Through whiskered fields or unclean streets, I just want to run - like I once did, like I once could - limbs swinging with the emancipation of youth. Because I know if I could run, nothing else would matter. Because if I could run, I know I could do anything.


It’s a unique experience (dare I say blessed) to suffer, and survive, as I did. Several years ago I lay in bed, so sick that lifting my head off the pillow was the physical equivalent of summiting Everest. All the time, helpless and embalmed with uncertainty, hope a distant echo in a mind fettered in surrender, taut faced family members orbiting like satellites in close orbit around a dying sun. I remember feeling for them more so than myself. Beyond the obvious concerns for my family, and the uncertainty of whether tomorrow I would stand atop the earth or lay a flat fathom below, all I could think was…

I want to run.

Last night I was able to do just that. For the first time in a decade at 11pm est, I was able to run. Then I ran home and scribbled this out.

Sunday, August 8, 2010

Shark week is over....

I'm always saddened when shark week is over.  At over twenty years running, The Discovery channel's shark week is the longest running event on cable TV.   I don't watch much TV, but definitely try to check in on this special as it speaks to my child-like curiosity and inner scientist alike.  Thank you to TDC for another successful year.

And thank you to the crew of the USS Indianapolis for their service in WWII.  I am always reminded of the events surrounding the Indianapolis when Discovery Channel runs its annual special, a harrowing historical debacle where sixty-five years ago this past week, many brave Americans were inadvertently part of the first shark week.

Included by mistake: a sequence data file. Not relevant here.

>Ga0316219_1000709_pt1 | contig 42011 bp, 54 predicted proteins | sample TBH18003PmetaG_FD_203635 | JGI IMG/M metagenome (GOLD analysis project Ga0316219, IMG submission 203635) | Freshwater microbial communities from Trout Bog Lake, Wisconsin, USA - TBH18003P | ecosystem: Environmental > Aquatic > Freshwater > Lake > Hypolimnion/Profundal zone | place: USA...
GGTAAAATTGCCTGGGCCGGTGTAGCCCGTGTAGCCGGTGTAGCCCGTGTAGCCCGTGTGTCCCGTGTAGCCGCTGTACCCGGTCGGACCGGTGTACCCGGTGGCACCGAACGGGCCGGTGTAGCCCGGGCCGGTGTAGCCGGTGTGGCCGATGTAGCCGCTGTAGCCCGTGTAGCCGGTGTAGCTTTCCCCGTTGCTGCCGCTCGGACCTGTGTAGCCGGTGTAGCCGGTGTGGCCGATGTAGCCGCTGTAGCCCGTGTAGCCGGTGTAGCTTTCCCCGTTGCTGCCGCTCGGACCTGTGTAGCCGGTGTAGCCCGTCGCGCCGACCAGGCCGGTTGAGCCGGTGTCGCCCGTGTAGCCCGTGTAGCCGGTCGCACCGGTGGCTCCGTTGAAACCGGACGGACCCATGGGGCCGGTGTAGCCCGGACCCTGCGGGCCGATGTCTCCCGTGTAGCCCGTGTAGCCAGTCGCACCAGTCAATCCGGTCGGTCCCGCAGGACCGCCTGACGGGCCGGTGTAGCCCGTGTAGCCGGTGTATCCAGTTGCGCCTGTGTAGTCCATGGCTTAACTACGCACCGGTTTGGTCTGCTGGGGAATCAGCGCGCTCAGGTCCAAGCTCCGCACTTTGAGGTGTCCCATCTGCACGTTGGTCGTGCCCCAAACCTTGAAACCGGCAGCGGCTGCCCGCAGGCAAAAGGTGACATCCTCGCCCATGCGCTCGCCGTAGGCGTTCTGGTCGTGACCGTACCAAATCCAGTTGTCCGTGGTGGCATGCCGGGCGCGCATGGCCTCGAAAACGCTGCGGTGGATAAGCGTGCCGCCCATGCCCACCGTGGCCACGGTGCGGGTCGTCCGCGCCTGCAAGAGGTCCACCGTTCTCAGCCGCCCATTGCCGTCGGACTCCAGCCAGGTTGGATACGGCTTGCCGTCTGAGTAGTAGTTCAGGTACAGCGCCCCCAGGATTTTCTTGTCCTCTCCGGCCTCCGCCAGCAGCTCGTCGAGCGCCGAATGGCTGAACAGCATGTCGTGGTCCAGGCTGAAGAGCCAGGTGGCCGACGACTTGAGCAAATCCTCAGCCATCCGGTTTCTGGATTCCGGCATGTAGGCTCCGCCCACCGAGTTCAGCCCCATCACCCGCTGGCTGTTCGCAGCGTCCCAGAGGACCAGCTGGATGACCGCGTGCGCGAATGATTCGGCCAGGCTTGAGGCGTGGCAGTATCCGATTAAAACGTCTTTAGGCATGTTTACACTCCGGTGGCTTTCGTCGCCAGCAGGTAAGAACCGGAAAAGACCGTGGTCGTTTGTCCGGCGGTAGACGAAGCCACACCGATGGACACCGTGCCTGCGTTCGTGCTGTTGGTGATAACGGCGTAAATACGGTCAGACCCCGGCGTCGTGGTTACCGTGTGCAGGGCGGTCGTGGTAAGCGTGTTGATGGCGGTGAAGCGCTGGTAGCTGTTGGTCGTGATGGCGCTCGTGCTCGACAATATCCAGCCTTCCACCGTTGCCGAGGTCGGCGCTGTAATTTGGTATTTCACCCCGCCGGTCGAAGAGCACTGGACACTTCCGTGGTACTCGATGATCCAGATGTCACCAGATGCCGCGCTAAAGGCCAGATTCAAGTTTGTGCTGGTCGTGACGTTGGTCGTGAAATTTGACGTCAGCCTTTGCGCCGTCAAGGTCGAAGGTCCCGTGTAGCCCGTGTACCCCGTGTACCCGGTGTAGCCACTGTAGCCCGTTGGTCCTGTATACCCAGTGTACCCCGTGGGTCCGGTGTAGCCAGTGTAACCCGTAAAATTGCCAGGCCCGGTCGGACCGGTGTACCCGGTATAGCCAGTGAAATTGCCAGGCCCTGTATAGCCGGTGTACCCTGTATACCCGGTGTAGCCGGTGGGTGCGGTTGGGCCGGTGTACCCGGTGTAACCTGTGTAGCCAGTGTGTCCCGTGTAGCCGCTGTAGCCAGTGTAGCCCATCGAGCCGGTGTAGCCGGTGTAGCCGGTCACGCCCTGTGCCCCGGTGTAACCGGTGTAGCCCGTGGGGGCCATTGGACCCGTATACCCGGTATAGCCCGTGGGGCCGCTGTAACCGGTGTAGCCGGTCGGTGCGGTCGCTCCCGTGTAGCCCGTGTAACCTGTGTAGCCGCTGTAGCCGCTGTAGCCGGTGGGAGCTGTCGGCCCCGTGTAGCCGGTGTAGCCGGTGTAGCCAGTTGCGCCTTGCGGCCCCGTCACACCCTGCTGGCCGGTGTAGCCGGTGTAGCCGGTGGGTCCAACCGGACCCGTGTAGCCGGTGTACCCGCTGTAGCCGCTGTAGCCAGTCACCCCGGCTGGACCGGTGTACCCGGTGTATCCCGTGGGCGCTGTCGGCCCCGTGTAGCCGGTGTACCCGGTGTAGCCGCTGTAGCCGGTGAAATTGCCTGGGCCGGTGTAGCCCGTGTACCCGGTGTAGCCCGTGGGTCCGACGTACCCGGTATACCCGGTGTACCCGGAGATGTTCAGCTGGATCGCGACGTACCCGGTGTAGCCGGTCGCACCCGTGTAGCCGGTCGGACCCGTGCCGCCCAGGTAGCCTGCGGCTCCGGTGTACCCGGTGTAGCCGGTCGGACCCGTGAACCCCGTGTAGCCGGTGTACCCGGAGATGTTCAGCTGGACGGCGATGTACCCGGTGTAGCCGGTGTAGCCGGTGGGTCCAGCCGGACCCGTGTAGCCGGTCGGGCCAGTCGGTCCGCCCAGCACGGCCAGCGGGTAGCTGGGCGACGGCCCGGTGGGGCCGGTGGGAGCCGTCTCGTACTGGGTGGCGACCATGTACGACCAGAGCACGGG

880 in the water, only 317 survivors.

One more case of brothers lost to the seemingly insatiable appetite of freedom.

Friday, August 6, 2010

The ins and outs of creative writing:

Be inspirational and devout, but never sell out.
Be outlandish without being insulting.
Be outspoken, never inaccurate.
Use insight to incite.
Be outrageous without being inappropriate.
Be inventive, never outdated.
Intoxicate and invigorate, but never be out of touch.
Avoid the insipid and outmoded.
Above all, be outstandingenious

Although probably incomplete, I'm out -TP

Monday, August 2, 2010

Friday, July 30, 2010

Massage table musings:

I went for a massage the other day, as I do on occasion. Having dealt with health issues in the past, I discovered their capacity to nourish the immune system, and thus enhance the body’s ability to self-heal. Although now in good health, the habit of going for an occasional massage has continued. They are a wonderful treat. For those of you who’ve had the experience, you know what I am talking about. For those who haven’t, you don’t know what you’re missing.

Not long into the session, I began to slip into a semi-conscious state, as is often the case, drifting somewhere between sleep and synthetic free fall. Neurons hummed in blissful cadence as chakras began toking on the zenergy of air, earth, ether, and even the therapist – who just happened to be an extremely attractive little spirit indeed. Lysandra was her name, I believe.

In my trance-like state, thoughts dislocated and ran uninhibited through fields of dreams. Abstract neural imagery merged with physical ecstasy as my body continued to throttle down and offload stress by diastolic degrees. If ever a case could be made for heaven on earth, it was moments like these that would be convincing evidence for such a case.

Enjoying the rub, as she worked her hands across my back, I was reminded of an article I had read about massage just a few weeks prior. The article theorized that the reason a massage feels so good is, at least in part, due to neural anticipation - the fact that you don’t know exactly where the therapist is going to go next keeps your nerves on their toes, so to speak; and your body alive with the thrill of wonder. An easy way to demonstrate this, according to the article, was to rub on yourself for a moment. Massage your arm or shoulder and see how it feels. You’ll note that, although it feels okay, there’s really no comparison to the high voltage delight of being rubbed by another. This is because you know exactly where you are going with your next move; there’s no anticipation, no drama, no uncertainty, no wonder.